From the beginning of recorded history man has revered trees as sacred symbols of creation, fertility, resurrection and immortality. With roots firmly planted in the earth, sturdy trunks and branches reaching to the sky, trees were believed to connect the three realms of existence: underworld, terrestrial and celestial. Since the days of Mesopotamia trees such as the palm, ash, beech, oak and pine have been viewed as ladders leading from the unconscious to enlightenment, sheltering canopies for all of creation, shamanic routes to knowledge and pillars between heaven and earth. The Tree of Life Navajo Rug, or Cosmic Tree, is associated with the sacred feminine, with springs, vegetation and life giving waters.
We heard him coming from the green arbor at the eastern end of the long dance oval. Yeibitsai, Talking God, Maternal Grandfather of the Navajo Holy People, God of dawn, the eastern sky and animals of the chase. Yeibitsai precedes all the masked dancers on the last night of the Night Chant, a nine day healing ceremony that purifies a patient, unites him with the power and presence of the Holy people (Yei), and restores him to the world in a state of wholeness. For this reason many people refer to the entire ceremony as “the Yeibichai.”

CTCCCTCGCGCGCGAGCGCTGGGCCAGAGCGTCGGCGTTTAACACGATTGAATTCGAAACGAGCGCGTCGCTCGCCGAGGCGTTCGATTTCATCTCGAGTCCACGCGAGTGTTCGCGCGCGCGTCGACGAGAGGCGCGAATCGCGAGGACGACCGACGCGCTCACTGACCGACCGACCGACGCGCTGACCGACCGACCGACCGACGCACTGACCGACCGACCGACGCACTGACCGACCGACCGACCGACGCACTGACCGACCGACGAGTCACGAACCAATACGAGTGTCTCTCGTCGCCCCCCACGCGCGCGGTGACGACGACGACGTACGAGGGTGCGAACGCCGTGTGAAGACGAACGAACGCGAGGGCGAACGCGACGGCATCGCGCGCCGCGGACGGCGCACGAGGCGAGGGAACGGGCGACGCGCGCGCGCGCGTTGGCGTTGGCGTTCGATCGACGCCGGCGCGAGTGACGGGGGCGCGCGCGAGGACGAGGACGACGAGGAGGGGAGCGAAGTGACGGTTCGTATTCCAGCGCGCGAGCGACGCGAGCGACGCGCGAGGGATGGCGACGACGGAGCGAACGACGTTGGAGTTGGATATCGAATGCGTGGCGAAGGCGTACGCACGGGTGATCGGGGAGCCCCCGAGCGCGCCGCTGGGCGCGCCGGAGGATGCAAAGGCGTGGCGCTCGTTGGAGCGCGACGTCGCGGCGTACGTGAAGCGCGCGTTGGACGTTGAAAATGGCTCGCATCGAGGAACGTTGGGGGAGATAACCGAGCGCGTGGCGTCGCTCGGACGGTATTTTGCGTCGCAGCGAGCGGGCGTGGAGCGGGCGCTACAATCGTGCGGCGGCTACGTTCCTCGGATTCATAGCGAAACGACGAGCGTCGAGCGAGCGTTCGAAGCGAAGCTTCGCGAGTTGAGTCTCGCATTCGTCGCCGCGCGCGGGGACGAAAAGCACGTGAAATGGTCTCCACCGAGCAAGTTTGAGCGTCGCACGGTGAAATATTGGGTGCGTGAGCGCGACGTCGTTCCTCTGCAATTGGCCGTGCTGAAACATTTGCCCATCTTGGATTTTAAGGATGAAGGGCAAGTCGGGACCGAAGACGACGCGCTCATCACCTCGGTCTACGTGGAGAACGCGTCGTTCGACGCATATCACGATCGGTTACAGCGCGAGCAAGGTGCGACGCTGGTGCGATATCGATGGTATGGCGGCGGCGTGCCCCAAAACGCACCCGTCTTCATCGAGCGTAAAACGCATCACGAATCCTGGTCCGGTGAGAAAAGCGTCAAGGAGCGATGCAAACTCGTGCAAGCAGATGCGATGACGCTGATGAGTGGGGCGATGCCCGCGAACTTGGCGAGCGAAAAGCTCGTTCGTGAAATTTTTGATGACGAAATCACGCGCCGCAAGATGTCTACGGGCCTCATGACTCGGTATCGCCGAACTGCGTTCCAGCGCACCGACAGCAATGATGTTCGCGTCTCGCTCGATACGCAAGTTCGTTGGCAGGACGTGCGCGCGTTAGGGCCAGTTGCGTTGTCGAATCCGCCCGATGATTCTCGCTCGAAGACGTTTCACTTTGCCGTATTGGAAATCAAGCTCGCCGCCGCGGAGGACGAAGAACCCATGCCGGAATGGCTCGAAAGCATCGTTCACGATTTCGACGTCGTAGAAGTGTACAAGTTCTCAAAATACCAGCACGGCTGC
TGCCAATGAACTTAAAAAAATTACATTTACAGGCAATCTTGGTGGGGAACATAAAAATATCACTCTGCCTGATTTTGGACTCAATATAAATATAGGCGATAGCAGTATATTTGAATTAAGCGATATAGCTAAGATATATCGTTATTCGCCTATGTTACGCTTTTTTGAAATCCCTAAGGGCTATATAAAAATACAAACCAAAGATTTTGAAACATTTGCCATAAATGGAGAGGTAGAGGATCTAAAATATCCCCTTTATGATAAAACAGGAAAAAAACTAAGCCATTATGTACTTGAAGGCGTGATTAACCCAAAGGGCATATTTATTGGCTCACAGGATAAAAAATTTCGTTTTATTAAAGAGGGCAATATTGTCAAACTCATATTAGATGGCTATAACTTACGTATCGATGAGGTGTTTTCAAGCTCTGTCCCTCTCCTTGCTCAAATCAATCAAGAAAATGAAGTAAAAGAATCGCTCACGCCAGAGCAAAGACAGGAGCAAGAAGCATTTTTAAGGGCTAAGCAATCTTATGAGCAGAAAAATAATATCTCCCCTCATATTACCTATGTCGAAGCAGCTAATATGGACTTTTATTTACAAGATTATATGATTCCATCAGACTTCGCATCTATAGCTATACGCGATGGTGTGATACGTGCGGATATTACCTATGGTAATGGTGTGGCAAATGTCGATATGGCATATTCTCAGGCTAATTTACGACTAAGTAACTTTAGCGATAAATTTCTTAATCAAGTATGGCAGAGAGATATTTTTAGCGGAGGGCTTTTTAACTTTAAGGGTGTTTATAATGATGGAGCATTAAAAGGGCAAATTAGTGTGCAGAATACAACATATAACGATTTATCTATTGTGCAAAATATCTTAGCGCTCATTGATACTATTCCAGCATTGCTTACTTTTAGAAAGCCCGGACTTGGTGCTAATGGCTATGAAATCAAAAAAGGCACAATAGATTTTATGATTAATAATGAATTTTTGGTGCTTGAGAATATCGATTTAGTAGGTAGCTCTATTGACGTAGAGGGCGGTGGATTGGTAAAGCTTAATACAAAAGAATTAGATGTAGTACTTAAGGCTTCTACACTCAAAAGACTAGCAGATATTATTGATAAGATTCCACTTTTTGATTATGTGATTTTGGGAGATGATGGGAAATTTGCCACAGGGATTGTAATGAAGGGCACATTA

The Two Grey Hills Navajo Rug combines two mastered skills of the Navajo, weaving and sheep. This is one of the most prized collectibles, find yours now!
It was late summer, 1942, and Gladys, an elder Navajo weaver, walked across the sun drenched desert gathering native plants for vegetal dyes. It had rained the day before and the land was fresh, with the heady aroma of sage filling the air. Gladys was collecting the yellow flowers of rabbitbrush to dye wool for a Wide Ruins rug. She knelt beside a particularly robust plant, faced the east, made an offering of sacred chips and said prayers.
In the beginning, in the time of creation, Spider Woman taught the Navajo the art of weaving. Spider Man taught them how to make their sacred loom.
High in the Chuska Mountains on a midsummer afternoon, Mary, a Navajo elder, sits under a juniper, carding wool for a Navajo rug and watching her sheep. The meadow grass is high, its verdant green dotted with purple, white and yellow wildflowers. From the time of her mother's mother, Mary's family has moved their flock from the searing heat of the lower valley to the cool pastures in the Chuska range; the bleating sheep winding their way along well trodden paths near the Crystal highway. Up go the sheep in the spring and down in the fall, in a treasured, repeated ritual..
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